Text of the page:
The Good, the Bad and the Irrational – Understanding the Irrational Consumer (Gerhard Fehr, Fehradvice)
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The Good, the Bad and the Irrational – Understanding the Irrational Consumer (Gerhard Fehr, Fehradvice)

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Through interactive lecture you will find out what influences consumer behaviour and how to forsee their decisions.

Through interactive lecture you will find out what influences consumer behaviour and how to forsee their decisions.

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The Good, the Bad and the Irrational – Understanding the Irrational Consumer (Gerhard Fehr, Fehradvice) The Good, the Bad and the Irrational – Understanding the Irrational Consumer (Gerhard Fehr, Fehradvice) Presentation Transcript

  • The Good, the Bad and the Irrational Understanding the Irrational Consumer Gerhard Fehr, Karoline Bauer 28 November 2013
  • How to use the Voting Devices Do not press anything except the number you want to vote for, the answer will be registered automatically. In case you see “new channel?” on the screen, follow these steps: 1 Press «Channel»-Button 3 Finally, press «OK» 2 Insert the number «41» FehrAdvice & Partners AG, November 2013 2
  • Which table is longer? FehrAdvice & Partners AG, November 2013 3
  • Which patch is darker? Clearly, the upper patch is brown and the lower patch is orange. When all the rest is stripped away, we realize: they are both the same color! FehrAdvice & Partners AG, November 2013 4
  • The power of perception (I/II) 1 Which of the three women do you find most attractive? 1. A 2. B 3. C Philip Barden (2013), Decoded – The Science Behind Why We Buy, p. 69 0% 1  70% of all male respondents choose 0% 2 3  Our perceptual system is able to base option B.  0% decisions on extremely subtle The secret lies in the hips/waist ratio: differences. 0.67 is considered most attractive in a indo-european culture  These differences can have a crucial impact on the success of a product! Devendra Singh and Robert K. Young (2001). Body Weight, Waist-to-Hip Ratio, "Breasts, and Hips: Role in Judgments of Female Attractiveness and Desirability for Relationships FehrAdvice & Partners AG, November 13 5
  • The power of perception (II/II) 2 Which of the two bottles holds more? 1. A 2. B 0% 0% 1  Consumers use the height of a product as the primary signal for larger volume. 2  Win-win situation for marketers: This influences their perception of  More purchases value-for-money and at the same time   Faster consumption-rate increases consumption. Philip Barden (2013), Decoded – The Science Behind Why We Buy, p. 70 FehrAdvice & Partners AG, November 13 6
  • Please answer the following question Griotte Praliné € 0.05 Lindt Praliné € 0.20 1 Which of the two chocolates would you prefer? 50% 50% 1. Griotte Praliné 2. Lindt Praliné 1. 2. FehrAdvice & Partners AG, June 13 7
  • Please answer the following question Griotte Praliné free Lindt Praliné € 0.15 2 Which of the two chocolates would you prefer? 50% 50% 1. Griotte Praliné 2. Lindt Praliné 1. 2. FehrAdvice & Partners AG, June 13 8
  • The power of “0” contributes to the “zero price trap”  The price of 0 completely changes human decision-making The power of FREE!  Offers that are free lead to an affective/emotional reaction  People use this affective/emotional reaction as a decision criteria and choose the free option – even if the other option is of significantly better quality and is better value for money In versus 1 2 Which chocolate would you prefer? Griotte Praliné € 0.05 30% Lindt Praliné € 0.20 70% Ariely, D. (2009). Predictably Irrational. New York: Harper Collins Publishers Which chocolate would you prefer? Griotte Praliné free Lindt Praliné € 0.15 69% 31% FehrAdvice & Partners AG, June 13 9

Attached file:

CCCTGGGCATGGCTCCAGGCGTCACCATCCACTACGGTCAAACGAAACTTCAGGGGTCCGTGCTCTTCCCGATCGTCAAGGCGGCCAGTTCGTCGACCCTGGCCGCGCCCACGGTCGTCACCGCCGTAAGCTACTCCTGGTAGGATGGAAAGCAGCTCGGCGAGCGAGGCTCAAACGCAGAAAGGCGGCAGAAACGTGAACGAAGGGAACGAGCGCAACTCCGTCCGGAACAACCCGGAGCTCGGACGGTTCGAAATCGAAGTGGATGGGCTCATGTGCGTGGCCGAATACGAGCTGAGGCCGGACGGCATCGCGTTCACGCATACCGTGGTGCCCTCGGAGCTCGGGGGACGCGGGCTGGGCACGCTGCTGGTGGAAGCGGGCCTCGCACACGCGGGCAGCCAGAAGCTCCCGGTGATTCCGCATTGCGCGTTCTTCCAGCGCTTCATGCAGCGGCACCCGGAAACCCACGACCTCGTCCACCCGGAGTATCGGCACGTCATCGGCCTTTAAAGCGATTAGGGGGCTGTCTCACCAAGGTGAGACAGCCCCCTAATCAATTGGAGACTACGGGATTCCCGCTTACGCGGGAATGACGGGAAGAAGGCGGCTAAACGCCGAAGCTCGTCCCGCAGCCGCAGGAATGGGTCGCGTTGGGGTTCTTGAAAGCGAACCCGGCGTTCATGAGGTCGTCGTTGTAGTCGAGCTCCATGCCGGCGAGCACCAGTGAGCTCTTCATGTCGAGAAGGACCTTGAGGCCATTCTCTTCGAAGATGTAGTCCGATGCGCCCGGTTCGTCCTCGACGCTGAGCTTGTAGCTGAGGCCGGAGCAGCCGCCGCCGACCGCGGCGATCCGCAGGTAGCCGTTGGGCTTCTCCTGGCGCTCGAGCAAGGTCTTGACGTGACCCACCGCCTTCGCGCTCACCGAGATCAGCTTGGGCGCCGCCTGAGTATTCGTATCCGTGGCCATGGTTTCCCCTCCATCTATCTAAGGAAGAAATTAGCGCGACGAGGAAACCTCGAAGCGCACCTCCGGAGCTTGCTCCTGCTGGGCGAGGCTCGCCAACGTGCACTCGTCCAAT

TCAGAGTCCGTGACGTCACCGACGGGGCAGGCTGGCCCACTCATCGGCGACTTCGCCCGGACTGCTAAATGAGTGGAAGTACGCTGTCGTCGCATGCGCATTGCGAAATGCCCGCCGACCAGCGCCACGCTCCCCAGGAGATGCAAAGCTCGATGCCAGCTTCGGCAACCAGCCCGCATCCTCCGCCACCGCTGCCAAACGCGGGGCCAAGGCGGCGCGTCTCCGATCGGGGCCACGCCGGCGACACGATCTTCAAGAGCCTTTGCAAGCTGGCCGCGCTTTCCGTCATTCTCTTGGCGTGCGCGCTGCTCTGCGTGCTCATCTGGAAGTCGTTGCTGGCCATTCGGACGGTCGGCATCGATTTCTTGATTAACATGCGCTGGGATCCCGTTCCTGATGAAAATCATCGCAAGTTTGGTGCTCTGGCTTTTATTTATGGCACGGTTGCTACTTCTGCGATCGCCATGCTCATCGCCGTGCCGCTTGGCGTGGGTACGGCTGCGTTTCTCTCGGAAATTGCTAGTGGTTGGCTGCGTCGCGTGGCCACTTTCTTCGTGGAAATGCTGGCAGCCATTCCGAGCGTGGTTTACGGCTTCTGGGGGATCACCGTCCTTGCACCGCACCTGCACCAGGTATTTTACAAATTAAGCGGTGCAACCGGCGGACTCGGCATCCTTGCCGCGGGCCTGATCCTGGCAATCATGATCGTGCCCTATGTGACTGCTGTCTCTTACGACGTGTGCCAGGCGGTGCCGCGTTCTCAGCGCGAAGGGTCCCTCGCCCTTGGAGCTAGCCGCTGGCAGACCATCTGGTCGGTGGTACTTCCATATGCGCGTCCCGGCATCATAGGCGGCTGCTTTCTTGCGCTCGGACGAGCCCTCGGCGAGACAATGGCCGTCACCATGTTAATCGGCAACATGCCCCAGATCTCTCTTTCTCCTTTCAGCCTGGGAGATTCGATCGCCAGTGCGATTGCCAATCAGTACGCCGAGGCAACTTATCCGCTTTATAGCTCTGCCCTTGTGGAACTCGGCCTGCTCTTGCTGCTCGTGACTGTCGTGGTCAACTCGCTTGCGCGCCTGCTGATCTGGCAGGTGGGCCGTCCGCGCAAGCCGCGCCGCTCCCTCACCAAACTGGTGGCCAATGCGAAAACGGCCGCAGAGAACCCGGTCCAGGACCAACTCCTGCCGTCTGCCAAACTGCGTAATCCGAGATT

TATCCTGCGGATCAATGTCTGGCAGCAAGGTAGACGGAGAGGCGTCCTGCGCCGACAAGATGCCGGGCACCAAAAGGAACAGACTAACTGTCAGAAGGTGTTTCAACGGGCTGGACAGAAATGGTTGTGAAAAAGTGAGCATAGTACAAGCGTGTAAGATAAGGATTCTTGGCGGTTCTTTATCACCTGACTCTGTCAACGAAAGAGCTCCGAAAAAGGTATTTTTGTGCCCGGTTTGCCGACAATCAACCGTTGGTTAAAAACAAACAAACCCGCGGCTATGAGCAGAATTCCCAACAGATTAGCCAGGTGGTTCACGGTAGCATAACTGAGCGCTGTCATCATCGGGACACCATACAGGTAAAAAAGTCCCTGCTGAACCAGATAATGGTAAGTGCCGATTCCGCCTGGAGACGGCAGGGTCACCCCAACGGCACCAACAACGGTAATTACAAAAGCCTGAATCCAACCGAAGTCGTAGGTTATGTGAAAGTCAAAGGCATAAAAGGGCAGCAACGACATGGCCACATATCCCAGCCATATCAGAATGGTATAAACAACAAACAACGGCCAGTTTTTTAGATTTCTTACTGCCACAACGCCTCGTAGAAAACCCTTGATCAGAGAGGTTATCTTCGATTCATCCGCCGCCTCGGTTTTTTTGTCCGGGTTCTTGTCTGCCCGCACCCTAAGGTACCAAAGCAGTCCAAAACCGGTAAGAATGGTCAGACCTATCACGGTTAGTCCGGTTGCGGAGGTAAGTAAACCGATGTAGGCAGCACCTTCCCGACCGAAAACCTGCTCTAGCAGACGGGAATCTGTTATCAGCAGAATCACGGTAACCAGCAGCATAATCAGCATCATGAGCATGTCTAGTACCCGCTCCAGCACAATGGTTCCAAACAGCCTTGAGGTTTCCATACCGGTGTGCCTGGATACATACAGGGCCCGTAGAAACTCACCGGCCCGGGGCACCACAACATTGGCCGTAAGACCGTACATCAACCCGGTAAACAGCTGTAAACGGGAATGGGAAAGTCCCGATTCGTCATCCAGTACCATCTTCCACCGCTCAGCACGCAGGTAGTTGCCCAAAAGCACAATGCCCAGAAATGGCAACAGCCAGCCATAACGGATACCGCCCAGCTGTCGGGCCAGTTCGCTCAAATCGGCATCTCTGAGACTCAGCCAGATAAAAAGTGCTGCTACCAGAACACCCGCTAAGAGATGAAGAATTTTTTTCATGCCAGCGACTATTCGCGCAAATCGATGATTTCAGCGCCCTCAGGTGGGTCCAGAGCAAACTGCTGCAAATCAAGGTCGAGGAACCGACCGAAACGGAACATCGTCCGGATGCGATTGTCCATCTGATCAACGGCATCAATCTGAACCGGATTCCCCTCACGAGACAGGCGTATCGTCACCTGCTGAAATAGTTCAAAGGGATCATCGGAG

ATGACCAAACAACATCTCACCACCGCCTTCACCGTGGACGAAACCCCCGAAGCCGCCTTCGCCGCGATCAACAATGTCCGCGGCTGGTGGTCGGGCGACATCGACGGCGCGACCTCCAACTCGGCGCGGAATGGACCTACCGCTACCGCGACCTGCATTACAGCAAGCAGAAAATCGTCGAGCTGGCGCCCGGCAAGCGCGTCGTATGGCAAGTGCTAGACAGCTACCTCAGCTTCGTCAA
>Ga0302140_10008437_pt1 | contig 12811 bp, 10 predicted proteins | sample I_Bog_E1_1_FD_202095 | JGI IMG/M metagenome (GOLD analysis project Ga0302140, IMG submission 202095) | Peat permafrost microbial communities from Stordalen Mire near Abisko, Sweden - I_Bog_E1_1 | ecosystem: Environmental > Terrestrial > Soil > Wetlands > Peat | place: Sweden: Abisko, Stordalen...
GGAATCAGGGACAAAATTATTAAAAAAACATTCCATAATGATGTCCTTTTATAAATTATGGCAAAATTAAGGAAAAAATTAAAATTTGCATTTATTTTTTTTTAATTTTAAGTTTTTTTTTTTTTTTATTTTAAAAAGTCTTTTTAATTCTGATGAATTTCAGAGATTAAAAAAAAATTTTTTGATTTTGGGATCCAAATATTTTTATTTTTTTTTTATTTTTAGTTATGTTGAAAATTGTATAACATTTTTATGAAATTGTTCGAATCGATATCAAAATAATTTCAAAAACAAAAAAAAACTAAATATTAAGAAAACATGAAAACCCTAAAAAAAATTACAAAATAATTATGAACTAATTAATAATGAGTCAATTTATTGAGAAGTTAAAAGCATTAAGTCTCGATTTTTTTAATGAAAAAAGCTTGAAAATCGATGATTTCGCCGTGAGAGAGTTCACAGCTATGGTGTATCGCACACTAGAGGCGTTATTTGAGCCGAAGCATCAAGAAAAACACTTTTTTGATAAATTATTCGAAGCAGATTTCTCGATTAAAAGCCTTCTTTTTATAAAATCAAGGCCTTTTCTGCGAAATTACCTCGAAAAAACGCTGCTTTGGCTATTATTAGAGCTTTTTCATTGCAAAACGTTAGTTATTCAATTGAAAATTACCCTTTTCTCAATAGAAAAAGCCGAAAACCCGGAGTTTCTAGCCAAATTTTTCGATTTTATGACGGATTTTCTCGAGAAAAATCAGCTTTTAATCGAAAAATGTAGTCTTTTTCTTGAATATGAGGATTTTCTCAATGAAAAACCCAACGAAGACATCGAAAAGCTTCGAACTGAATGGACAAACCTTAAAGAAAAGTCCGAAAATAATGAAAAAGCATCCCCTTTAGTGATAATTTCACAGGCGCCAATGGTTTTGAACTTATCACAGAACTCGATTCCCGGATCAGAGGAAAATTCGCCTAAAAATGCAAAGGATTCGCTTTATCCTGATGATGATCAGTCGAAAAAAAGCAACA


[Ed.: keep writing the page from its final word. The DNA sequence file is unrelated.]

• Please answer the following questions (I/III) 1 A bat and a ball cost €1.10. The bat costs one Euro more than the ball. How much does the ball cost? 1. 2. 3. 4. 5. € 1.05 € 1.00 € 0.20 € 0.10 € 0.05 0% 1 0% 2 0% 3 0% 4 0% 5 FehrAdvice & Partners AG, November 13 10
  • Please answer the following questions (II/III) 4 5 machines need 5 minutes to produce 5 units. How long do 100 machines need to produce 100 units? 1. 2. 3. 4. 5. 1 minute 5 minutes 10 minutes 20 minutes 100 minutes 0% 1 0% 2 0% 3 0% 4 0% 5 FehrAdvice & Partners AG, November 13 11
  • Please answer the following questions (III/III) 5 A pond is covered in water lilies. Because the water lilies continue to form new leaves, the area covered by them doubles each day. If it takes 48 days until the water lilies cover the entire pond, how many days does it take to cover half the pond? 1. 2. 3. 4. 5. 6 days 12 days 24 days 36 days 47 days 0% 1 0% 2 0% 3 0% 4 0% 5 FehrAdvice & Partners AG, November 13 12
  • People think in 2 different systems – on the one hand intuitively and impulsively, on the other hand rationally and slowly The previous questions are from Shane Frederick‟s Cognitive Reflection Test. The right answers are as follows:  The ball costs 5 Cents (intuitively: 10 Rappen)  100 maschines need 5 minutes (intuitively: 100 minutes) to produce 100 products  It takes 47 days (intuitively: 24 days) until the water lilies cover half the pond People think in two different systems*: System 1 is... ...intuitive, ...fast and ...impulsive. System 1 causes people in certain situations to…  … be impatient  … have low self-control and  … display little stamina. System 2 however is... ...rational, ...slow and ...lazy. *Kahneman, D. (2011). Thinking, Fast and Slow. System 2 can easily solve the previous questions, but it often is not even involved in the decision. FehrAdvice & Partners AG, November 13 13